Eutrophication
Eutrophication

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Eutrophication

2 Effects of eutrophication

Introduction

A number of biological changes may occur as a result of eutrophication. Some of these are direct (e.g. stimulation of algal growth in water bodies), while others are indirect (e.g. changes in fish community composition due to reduced oxygen concentrations). This section summarizes some of the typical changes observed in aquatic, marine and terrestrial ecosystems following eutrophication.

Some typical changes observed in lakes following artificial eutrophication are summarized in Table 2.1. Similar characteristic changes are observed in other freshwater systems.

Table 2.1 Typical changes observed in lakes experiencing 'artificial' eutrophication.

• Turbidity increases, reducing the amount of light reaching submerged plants.
• Rate of sedimentation increases, shortening the lifespan of open water bodies such as lakes.
• Primary productivity usually becomes much higher than in unpolluted water and may be manifest as extensive algal or bacterial blooms.
• Dissolved oxygen in water decreases, as organisms decomposing the increased biomass consume oxygen.
• Diversity of primary producers tends to decrease and the dominant species change. Initially the number of species of green algae increases, causing temporary increase in diversity of primary producers. However, as eutrophication proceeds, blue-green bacteria become dominant, displacing many algal species. Similarly some macrophytes (e.g. bulrushes) respond well initially, but due to increased turbidity and anoxia (reduced oxygen) they decline in diversity as eutrophication proceeds.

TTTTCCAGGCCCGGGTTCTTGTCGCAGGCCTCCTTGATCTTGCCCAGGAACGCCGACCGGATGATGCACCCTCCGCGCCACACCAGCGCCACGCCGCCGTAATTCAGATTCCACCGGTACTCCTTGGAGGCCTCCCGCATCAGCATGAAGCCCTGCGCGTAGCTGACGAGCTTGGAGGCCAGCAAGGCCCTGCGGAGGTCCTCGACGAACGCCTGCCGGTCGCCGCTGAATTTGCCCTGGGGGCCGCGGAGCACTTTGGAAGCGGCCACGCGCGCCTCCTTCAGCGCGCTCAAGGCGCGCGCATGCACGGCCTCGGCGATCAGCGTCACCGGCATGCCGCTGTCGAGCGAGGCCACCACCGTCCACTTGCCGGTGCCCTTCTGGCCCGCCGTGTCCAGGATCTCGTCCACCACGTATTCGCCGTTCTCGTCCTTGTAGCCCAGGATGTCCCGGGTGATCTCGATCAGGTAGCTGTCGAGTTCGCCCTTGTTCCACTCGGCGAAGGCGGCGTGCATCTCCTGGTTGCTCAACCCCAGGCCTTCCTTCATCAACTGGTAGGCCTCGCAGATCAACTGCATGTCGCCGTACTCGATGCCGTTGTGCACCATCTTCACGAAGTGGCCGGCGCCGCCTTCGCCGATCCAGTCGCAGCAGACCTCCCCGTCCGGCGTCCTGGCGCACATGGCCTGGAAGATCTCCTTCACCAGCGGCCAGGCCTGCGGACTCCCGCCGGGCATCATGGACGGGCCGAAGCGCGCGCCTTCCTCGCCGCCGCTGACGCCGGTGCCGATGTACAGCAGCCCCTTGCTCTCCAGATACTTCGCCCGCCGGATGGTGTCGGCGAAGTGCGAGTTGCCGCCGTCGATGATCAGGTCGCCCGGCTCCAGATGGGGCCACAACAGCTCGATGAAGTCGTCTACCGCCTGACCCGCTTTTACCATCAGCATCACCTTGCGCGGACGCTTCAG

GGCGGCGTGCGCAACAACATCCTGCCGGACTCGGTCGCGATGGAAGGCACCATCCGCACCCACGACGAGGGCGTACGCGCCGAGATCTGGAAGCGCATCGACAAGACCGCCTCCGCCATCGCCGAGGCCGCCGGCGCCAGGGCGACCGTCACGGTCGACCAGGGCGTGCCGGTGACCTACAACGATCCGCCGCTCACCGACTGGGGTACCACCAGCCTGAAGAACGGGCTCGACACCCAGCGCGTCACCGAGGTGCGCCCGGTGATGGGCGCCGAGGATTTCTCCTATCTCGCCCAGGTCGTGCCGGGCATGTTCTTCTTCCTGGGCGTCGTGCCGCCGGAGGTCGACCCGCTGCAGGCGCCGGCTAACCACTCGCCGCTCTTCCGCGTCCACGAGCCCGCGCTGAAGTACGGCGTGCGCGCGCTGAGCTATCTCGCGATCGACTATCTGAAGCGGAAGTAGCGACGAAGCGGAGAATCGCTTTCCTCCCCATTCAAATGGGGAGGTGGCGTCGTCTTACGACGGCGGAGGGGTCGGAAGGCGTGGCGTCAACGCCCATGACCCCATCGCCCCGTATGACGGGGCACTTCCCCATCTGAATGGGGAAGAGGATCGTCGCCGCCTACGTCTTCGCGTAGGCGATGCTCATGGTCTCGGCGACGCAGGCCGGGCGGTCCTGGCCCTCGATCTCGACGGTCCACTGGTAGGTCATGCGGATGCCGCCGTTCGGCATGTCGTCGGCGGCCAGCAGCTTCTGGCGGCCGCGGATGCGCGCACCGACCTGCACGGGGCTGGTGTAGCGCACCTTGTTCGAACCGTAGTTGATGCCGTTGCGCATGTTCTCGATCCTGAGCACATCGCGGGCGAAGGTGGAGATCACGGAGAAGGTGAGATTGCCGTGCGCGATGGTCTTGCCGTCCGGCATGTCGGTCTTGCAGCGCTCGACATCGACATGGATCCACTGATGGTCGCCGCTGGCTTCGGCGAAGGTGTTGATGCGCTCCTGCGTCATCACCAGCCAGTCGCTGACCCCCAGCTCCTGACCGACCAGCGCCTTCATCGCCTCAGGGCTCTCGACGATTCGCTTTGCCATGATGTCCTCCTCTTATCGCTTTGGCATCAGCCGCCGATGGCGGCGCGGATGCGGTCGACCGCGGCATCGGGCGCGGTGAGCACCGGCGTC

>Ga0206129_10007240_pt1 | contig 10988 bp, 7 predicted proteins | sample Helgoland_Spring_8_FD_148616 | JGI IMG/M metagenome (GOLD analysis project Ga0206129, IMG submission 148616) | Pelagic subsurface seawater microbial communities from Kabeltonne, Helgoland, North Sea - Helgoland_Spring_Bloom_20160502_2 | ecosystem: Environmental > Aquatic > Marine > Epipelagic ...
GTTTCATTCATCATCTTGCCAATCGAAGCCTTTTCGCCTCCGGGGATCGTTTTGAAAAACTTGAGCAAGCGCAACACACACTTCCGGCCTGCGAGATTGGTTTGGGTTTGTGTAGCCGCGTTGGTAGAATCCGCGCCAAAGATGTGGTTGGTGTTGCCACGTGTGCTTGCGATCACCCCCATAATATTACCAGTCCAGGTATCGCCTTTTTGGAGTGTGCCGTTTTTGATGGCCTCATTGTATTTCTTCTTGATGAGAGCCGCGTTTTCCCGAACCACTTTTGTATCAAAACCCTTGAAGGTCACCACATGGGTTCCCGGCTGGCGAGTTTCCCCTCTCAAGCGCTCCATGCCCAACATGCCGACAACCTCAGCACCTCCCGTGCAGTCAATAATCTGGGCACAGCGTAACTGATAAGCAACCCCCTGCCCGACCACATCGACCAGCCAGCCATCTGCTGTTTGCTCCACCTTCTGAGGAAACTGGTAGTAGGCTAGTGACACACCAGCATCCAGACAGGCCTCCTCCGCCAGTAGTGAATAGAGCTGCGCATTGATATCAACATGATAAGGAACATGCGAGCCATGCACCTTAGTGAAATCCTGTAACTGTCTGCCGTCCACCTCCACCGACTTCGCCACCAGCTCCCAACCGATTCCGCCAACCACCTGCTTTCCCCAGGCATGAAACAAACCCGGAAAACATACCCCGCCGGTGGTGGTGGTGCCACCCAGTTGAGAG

• Fish populations are adversely affected by reduced oxygen availability, and the fish community becomes dominated by surface-dwelling coarse fish, such as pike (Esox lucius, see Figure 2.1) and perch (Perca fluviatilis).
• Zooplankton (e.g. Daphnia spp.), which eat phytoplankton, are disadvantaged due to the loss of submerged macrophytes, which provide their cover, thereby exposing them to predation.
• Increased abundance of competitive macrophytes (e.g. bulrushes) may impede water flow, increasing rates of silt deposition.
• Drinking water quality may decline. Water may be difficult to treat for human consumption, for example due to blockage of filtering systems. Water may have unacceptable taste or odour due to the secretion of organic compounds by microbes.
• Water may cause human health problems, due to toxins secreted by the abundant microbes, causing symptoms that range from skin irritations to pneumonia.

In oligotrophic systems, even quite small increases in nutrient load can have relatively large impacts on plant and animal communities.

Figure 2.1
Figure 2.1 The pike (Esox lucius), a species of fish that can tolerate eutrophic water.
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